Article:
The following comes from our January 2015 Email Newsletter. Subscribe!
A Few Good Discussion Techniques
for helping kids share in Sunday School
from (Rev.) Neil MacQueen
Discussion is not a lecture. Here are some techniques from my own “Bag O’ Tricks” that can help students participate more in discussion.
☺Ask questions using an Open~Dig~Reflect strategy:
Open: “Which person in the story said or did…”
“Open” is softball question to establish a fact and prime the pump.
Dig: “Why do you think that person said/did that?”
“What was their reason for…?”
“Dig” questions often get into who the person was, their motivation, excuse, need, point of view.
Reflect: “How would you have reacted differently if you had been there?”
“Reflect” is Life Application…putting the student into the story. What the story says to us.
Open-Dig-Reflect seems obvious, but a lot of teachers ask ONE “opening” or “intro” question then move on to the next subject and yet another “opening” question. They save up all their “life application” comments to the end of the lesson. And by then, the kids (and teacher) are often burned out, and ready to move on.
☺ Use “Game” techniques to ask questions.
Use a “question ball” or wheel which randomly selects who’s turn it is to answer the question, or randomly selects from your set of prepared questions. Asking questions randomly, rather than going around the circle, makes everyone pays attention (because their turn may be next). Roll a large dice that has the name of the story’s characters, then roll another dice with phrase like, “what could they have done differently?” and “what would you say to them?” Arrange chairs with questions taped under the seat, or let the kids tape questions under the seat, then play a seat-moving game.
“Gaming” some questions is a bit of “mis-direction.” In addition to making discussion fun, it directs student attention away from their self-consciousness.
☺ Ask “Compare & Contrast” questions
(it’s a familiar concept) Example: Compare Peter’s response to hearing about the Empty Tomb to Thomas’ response. Writing their responses on the board under the headings of “Same” and “Different” helps discussion and creates a visual reminder & focal point.
☺ Use Movement & Ask for “Less”-Verbal Responses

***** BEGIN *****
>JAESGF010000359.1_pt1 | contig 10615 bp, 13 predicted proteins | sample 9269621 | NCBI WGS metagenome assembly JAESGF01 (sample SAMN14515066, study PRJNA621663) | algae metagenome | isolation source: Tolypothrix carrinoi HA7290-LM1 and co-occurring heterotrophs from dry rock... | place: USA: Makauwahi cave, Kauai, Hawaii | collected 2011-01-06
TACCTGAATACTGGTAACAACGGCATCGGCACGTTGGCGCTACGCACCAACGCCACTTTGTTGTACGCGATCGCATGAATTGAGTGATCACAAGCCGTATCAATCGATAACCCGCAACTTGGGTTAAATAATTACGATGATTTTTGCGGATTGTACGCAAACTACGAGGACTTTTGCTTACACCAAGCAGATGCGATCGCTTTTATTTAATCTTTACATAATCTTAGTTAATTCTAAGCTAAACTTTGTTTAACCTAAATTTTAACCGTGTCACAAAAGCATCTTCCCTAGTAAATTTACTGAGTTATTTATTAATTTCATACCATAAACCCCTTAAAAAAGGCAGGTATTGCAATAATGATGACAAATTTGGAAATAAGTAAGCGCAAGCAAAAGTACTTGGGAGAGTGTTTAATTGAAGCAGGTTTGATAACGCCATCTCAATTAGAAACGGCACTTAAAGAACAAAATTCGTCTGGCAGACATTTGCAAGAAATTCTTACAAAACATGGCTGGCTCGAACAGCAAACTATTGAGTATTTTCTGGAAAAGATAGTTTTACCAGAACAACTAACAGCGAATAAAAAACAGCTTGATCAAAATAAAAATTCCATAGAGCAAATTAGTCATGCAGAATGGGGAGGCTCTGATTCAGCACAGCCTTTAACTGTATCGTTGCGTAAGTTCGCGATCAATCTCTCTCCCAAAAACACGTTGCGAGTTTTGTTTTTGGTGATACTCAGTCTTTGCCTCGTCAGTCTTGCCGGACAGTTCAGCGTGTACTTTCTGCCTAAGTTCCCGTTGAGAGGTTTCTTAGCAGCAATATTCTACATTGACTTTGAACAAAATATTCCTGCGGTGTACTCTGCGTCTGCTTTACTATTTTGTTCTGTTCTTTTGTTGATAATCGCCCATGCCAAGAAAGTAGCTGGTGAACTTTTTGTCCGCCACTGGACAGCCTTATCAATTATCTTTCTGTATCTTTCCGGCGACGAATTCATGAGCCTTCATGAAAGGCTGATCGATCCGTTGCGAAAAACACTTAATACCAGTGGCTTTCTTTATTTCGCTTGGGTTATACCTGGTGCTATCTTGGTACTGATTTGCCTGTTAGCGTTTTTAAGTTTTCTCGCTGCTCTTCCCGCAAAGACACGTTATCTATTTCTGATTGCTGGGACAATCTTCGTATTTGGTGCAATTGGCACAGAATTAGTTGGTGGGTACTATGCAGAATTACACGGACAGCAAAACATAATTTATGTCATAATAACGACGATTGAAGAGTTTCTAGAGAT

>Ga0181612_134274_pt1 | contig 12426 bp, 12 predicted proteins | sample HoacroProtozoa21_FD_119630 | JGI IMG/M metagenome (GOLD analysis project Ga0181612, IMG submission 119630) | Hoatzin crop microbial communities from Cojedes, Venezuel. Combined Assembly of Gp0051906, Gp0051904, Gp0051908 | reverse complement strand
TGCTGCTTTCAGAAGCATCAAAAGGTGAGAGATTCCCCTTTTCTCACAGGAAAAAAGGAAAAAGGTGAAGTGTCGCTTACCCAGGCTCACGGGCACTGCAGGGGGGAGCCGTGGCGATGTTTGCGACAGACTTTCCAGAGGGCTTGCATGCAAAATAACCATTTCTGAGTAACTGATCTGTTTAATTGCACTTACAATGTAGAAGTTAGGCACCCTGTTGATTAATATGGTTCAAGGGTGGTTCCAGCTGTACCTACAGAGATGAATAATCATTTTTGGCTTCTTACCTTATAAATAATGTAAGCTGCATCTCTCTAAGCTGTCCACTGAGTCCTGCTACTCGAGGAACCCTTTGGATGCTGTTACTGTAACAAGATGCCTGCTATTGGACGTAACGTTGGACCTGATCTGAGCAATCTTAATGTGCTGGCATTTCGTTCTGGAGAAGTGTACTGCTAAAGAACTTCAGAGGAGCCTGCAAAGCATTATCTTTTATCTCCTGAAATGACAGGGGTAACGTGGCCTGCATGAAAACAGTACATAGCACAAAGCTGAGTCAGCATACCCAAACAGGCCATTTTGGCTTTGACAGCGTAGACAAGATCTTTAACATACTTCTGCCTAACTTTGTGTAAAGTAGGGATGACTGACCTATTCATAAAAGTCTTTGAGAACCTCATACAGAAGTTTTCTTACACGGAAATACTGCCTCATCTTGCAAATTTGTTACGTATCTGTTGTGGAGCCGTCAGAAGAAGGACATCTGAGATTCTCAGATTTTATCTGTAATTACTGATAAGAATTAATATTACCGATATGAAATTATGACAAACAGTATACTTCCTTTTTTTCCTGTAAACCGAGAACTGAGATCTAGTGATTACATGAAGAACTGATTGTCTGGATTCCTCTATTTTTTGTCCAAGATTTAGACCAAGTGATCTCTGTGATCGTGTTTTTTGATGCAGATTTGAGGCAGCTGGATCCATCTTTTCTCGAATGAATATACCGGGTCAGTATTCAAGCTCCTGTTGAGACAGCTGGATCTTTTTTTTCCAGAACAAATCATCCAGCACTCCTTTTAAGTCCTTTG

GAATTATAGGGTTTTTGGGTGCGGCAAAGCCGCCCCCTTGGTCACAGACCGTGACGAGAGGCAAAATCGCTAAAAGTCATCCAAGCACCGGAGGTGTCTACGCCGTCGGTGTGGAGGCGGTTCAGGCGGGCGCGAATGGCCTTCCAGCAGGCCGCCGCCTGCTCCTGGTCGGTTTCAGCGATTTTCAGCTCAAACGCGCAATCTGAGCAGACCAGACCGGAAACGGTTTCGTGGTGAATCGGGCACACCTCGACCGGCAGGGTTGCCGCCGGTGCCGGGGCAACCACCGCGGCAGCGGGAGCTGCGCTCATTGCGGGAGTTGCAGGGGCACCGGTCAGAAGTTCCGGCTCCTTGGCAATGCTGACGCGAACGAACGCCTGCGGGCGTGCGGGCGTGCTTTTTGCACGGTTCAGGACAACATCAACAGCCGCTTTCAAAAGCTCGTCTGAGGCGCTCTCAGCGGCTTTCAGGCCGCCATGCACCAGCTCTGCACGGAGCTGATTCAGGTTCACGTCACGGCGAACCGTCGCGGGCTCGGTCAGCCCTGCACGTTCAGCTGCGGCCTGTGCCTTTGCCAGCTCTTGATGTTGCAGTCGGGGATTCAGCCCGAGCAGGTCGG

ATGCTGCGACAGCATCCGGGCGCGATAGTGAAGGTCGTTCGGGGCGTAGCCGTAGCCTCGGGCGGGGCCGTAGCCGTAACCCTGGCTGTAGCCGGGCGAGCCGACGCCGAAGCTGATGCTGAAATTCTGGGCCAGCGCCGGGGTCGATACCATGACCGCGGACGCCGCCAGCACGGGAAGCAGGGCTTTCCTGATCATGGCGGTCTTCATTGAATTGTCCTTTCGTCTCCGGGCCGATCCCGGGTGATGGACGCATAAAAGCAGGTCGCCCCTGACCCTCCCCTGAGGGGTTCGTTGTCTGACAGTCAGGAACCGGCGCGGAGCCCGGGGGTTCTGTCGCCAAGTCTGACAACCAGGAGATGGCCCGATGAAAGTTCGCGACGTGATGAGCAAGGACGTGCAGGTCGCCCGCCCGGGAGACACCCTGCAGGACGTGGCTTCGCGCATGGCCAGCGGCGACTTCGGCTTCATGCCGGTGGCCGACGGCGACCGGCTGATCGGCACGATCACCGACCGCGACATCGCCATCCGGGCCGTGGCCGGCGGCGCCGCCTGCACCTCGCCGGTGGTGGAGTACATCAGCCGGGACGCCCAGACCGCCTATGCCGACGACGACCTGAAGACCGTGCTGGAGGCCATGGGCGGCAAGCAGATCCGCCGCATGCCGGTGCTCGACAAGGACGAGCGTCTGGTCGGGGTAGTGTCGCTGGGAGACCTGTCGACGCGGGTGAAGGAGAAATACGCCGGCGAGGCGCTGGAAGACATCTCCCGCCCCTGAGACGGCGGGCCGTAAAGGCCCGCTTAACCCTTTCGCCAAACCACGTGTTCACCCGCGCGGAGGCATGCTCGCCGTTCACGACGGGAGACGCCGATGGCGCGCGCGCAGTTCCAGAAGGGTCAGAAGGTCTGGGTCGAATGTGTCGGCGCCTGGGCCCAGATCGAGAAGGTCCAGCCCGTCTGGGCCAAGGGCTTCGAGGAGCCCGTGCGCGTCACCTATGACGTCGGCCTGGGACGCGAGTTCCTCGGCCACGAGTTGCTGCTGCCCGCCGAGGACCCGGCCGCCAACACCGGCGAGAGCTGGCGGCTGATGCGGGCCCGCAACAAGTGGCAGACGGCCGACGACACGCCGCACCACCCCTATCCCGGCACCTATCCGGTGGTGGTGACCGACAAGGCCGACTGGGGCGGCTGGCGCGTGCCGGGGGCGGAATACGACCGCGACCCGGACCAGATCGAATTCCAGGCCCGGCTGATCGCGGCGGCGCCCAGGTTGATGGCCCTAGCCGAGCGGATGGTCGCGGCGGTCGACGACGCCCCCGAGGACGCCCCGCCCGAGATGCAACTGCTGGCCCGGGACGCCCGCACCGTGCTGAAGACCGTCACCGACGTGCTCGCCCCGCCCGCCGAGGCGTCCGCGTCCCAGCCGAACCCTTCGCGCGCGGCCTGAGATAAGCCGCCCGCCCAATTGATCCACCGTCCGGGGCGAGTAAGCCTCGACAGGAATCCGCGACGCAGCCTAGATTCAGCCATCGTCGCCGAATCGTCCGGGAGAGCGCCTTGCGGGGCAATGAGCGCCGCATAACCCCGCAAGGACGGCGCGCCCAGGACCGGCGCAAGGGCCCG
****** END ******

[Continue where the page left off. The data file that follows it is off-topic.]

Movement: Start by asking students to “vote” on possible answers by moving to a certain answer location in the room, then ask they why they chose that answer and didn’t chose the others. Example: When Peter ran to the tomb, what do you think he expected to encounter -stand over here if your answer is “Jesus” or over here if your answer is “empty tomb,” or over here if your answer is ….. Less-Verbal: Invite students to type their answer into the computer program Let’s Talk –and have their animated character speak their words to the class. Less-Verbal: Write out a list of 10 or 15 key words on the board, ask a question, then ask students to “write down 1 word” (or 2) that sums up the story, …then “write down 5 words” from the list they’d share with someone to explain this story. Share what you wrote. Movement + Less-verbal: Students “pose” how they think the crowd or Zaccheus responded that day to various things Jesus said. How would you pose/react/freeze-frame if Jesus asked to come to your house? (This kind of question is also a lot of fun!)
☺ Don’t Mistake Eye-Contact for Paying Attention
I learned this lesson teaching with software “by the side” of students. You aren’t looking at each other, you’re looking at the screen. This is very similar to teaching with art, where there can be lots of good discussion while hands and eyes are manipulating the material. Away from the computers, look for things to help students FOCUS their eyes on and make them feel less self-conscious.
Questions can feel aggressive, stressful, and even punishing to some children. Some don’t respond well to prolonged eye-contact or feeling physically exposed. Here are some ideas for change: